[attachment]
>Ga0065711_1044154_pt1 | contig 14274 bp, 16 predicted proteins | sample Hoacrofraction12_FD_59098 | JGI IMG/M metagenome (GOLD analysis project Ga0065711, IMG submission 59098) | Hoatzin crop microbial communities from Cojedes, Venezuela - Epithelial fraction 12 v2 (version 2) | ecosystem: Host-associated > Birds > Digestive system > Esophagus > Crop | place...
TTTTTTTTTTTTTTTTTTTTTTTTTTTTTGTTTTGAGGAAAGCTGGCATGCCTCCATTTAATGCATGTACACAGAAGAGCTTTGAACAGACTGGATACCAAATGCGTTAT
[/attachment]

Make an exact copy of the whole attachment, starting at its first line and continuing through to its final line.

>Ga0065711_1044154_pt1 | contig 14274 bp, 16 predicted proteins | sample Hoacrofraction12_FD_59098 | JGI IMG/M metagenome (GOLD analysis project Ga0065711, IMG submission 59098) | Hoatzin crop microbial communities from Cojedes, Venezuela - Epithelial fraction 12 v2 (version 2) | ecosystem: Host-associated > Birds > Digestive system > Esophagus > Crop | place...
TTTTTTTTTTTTTTTTTTTTTTTTTTTTTGTTTTGAGGAAAGCTGGCATGCCTCCATTTAATGCATGTACACAGAAGAGCTTTGAACAGACTGGATACCAAATGCGTTAT